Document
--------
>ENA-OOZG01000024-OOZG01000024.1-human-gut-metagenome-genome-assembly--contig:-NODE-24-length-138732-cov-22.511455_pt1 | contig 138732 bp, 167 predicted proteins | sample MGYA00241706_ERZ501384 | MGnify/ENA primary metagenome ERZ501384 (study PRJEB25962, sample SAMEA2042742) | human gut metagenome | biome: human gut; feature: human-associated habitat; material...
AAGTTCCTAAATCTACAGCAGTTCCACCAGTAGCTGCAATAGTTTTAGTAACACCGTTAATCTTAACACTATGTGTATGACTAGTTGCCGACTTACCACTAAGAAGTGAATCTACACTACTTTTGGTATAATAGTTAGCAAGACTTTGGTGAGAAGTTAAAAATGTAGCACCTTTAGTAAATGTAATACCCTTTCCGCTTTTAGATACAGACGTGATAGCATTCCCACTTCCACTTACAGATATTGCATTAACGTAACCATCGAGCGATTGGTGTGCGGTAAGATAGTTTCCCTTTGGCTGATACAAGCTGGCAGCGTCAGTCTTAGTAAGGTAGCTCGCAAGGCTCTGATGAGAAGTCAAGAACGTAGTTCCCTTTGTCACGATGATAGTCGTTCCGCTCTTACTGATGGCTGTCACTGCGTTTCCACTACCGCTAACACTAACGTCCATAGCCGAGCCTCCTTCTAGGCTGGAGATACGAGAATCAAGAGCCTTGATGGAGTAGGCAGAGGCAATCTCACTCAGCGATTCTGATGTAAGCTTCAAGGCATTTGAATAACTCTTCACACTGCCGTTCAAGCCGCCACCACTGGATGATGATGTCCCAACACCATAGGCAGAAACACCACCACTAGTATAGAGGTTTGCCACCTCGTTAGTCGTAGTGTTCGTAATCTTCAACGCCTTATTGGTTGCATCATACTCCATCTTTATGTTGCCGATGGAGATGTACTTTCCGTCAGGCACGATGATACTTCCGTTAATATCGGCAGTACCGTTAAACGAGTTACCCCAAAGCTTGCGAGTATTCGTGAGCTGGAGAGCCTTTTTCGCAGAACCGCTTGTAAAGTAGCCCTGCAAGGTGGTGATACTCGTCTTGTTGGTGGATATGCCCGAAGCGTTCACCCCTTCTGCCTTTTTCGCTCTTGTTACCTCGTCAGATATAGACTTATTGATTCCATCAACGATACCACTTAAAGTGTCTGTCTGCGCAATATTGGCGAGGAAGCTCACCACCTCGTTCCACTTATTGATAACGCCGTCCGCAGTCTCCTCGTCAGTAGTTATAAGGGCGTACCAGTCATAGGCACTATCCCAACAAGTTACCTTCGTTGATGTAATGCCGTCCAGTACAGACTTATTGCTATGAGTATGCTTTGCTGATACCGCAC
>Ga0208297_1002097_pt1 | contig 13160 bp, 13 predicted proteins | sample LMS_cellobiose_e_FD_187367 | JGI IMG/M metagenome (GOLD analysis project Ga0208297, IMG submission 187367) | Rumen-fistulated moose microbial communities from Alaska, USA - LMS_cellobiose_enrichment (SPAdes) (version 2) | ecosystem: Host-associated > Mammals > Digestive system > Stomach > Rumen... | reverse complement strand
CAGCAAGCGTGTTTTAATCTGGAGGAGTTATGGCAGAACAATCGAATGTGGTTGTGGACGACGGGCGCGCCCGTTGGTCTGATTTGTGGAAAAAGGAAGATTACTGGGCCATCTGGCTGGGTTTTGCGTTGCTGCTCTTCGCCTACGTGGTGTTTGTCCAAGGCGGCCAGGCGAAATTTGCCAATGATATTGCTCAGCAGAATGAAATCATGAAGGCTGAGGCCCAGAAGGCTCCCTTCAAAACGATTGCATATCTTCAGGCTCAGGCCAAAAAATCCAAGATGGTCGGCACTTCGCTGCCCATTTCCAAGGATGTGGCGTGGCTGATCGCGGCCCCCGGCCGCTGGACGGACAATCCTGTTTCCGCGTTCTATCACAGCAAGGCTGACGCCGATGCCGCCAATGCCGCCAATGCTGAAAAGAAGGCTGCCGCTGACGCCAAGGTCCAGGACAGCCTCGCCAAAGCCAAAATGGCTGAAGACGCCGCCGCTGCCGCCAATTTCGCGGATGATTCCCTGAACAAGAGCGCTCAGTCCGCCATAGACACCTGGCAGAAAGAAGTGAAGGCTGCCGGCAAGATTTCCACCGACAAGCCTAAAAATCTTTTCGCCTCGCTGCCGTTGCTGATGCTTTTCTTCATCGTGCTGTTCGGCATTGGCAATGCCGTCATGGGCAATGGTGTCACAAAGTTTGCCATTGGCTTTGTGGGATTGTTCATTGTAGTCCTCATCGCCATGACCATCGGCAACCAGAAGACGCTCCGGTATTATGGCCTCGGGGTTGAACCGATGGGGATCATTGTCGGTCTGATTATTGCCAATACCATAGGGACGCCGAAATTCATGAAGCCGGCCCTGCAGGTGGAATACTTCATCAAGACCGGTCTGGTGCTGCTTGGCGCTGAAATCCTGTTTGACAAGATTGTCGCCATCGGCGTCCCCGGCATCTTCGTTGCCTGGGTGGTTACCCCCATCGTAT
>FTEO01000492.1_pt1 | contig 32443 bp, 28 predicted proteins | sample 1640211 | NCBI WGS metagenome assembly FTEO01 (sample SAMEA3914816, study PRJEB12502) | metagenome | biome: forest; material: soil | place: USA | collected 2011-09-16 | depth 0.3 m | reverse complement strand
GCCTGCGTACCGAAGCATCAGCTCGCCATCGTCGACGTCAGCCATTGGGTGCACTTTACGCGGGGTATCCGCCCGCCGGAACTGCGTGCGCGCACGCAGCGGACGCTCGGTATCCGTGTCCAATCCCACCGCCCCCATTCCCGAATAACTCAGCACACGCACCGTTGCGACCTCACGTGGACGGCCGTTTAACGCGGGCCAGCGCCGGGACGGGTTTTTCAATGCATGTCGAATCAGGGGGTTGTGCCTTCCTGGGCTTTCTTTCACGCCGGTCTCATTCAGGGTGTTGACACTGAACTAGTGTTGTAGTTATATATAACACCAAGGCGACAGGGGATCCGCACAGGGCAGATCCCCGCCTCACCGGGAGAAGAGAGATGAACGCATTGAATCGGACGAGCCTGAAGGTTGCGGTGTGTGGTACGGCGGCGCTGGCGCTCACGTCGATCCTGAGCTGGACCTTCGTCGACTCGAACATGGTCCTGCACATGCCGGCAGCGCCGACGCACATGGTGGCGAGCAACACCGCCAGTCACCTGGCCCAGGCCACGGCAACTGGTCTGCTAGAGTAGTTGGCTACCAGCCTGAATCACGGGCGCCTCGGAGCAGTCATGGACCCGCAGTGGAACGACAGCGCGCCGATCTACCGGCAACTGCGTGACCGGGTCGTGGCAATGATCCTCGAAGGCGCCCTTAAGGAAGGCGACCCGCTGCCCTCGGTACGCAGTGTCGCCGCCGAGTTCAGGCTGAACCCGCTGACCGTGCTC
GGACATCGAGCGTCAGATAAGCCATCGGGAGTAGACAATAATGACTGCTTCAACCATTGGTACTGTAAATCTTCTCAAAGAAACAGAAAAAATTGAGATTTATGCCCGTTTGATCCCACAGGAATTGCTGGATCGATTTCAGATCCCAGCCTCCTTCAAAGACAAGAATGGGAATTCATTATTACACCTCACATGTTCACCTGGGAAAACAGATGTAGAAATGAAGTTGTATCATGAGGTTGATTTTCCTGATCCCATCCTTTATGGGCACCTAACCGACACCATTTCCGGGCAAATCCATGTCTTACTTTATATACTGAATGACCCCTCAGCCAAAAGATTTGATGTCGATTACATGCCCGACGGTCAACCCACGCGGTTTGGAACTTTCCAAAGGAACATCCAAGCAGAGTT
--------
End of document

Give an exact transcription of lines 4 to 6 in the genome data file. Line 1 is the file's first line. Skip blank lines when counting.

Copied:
CAGCAAGCGTGTTTTAATCTGGAGGAGTTATGGCAGAACAATCGAATGTGGTTGTGGACGACGGGCGCGCCCGTTGGTCTGATTTGTGGAAAAAGGAAGATTACTGGGCCATCTGGCTGGGTTTTGCGTTGCTGCTCTTCGCCTACGTGGTGTTTGTCCAAGGCGGCCAGGCGAAATTTGCCAATGATATTGCTCAGCAGAATGAAATCATGAAGGCTGAGGCCCAGAAGGCTCCCTTCAAAACGATTGCATATCTTCAGGCTCAGGCCAAAAAATCCAAGATGGTCGGCACTTCGCTGCCCATTTCCAAGGATGTGGCGTGGCTGATCGCGGCCCCCGGCCGCTGGACGGACAATCCTGTTTCCGCGTTCTATCACAGCAAGGCTGACGCCGATGCCGCCAATGCCGCCAATGCTGAAAAGAAGGCTGCCGCTGACGCCAAGGTCCAGGACAGCCTCGCCAAAGCCAAAATGGCTGAAGACGCCGCCGCTGCCGCCAATTTCGCGGATGATTCCCTGAACAAGAGCGCTCAGTCCGCCATAGACACCTGGCAGAAAGAAGTGAAGGCTGCCGGCAAGATTTCCACCGACAAGCCTAAAAATCTTTTCGCCTCGCTGCCGTTGCTGATGCTTTTCTTCATCGTGCTGTTCGGCATTGGCAATGCCGTCATGGGCAATGGTGTCACAAAGTTTGCCATTGGCTTTGTGGGATTGTTCATTGTAGTCCTCATCGCCATGACCATCGGCAACCAGAAGACGCTCCGGTATTATGGCCTCGGGGTTGAACCGATGGGGATCATTGTCGGTCTGATTATTGCCAATACCATAGGGACGCCGAAATTCATGAAGCCGGCCCTGCAGGTGGAATACTTCATCAAGACCGGTCTGGTGCTGCTTGGCGCTGAAATCCTGTTTGACAAGATTGTCGCCATCGGCGTCCCCGGCATCTTCGTTGCCTGGGTGGTTACCCCCATCGTAT
>FTEO01000492.1_pt1 | contig 32443 bp, 28 predicted proteins | sample 1640211 | NCBI WGS metagenome assembly FTEO01 (sample SAMEA3914816, study PRJEB12502) | metagenome | biome: forest; material: soil | place: USA | collected 2011-09-16 | depth 0.3 m | reverse complement strand
GCCTGCGTACCGAAGCATCAGCTCGCCATCGTCGACGTCAGCCATTGGGTGCACTTTACGCGGGGTATCCGCCCGCCGGAACTGCGTGCGCGCACGCAGCGGACGCTCGGTATCCGTGTCCAATCCCACCGCCCCCATTCCCGAATAACTCAGCACACGCACCGTTGCGACCTCACGTGGACGGCCGTTTAACGCGGGCCAGCGCCGGGACGGGTTTTTCAATGCATGTCGAATCAGGGGGTTGTGCCTTCCTGGGCTTTCTTTCACGCCGGTCTCATTCAGGGTGTTGACACTGAACTAGTGTTGTAGTTATATATAACACCAAGGCGACAGGGGATCCGCACAGGGCAGATCCCCGCCTCACCGGGAGAAGAGAGATGAACGCATTGAATCGGACGAGCCTGAAGGTTGCGGTGTGTGGTACGGCGGCGCTGGCGCTCACGTCGATCCTGAGCTGGACCTTCGTCGACTCGAACATGGTCCTGCACATGCCGGCAGCGCCGACGCACATGGTGGCGAGCAACACCGCCAGTCACCTGGCCCAGGCCACGGCAACTGGTCTGCTAGAGTAGTTGGCTACCAGCCTGAATCACGGGCGCCTCGGAGCAGTCATGGACCCGCAGTGGAACGACAGCGCGCCGATCTACCGGCAACTGCGTGACCGGGTCGTGGCAATGATCCTCGAAGGCGCCCTTAAGGAAGGCGACCCGCTGCCCTCGGTACGCAGTGTCGCCGCCGAGTTCAGGCTGAACCCGCTGACCGTGCTC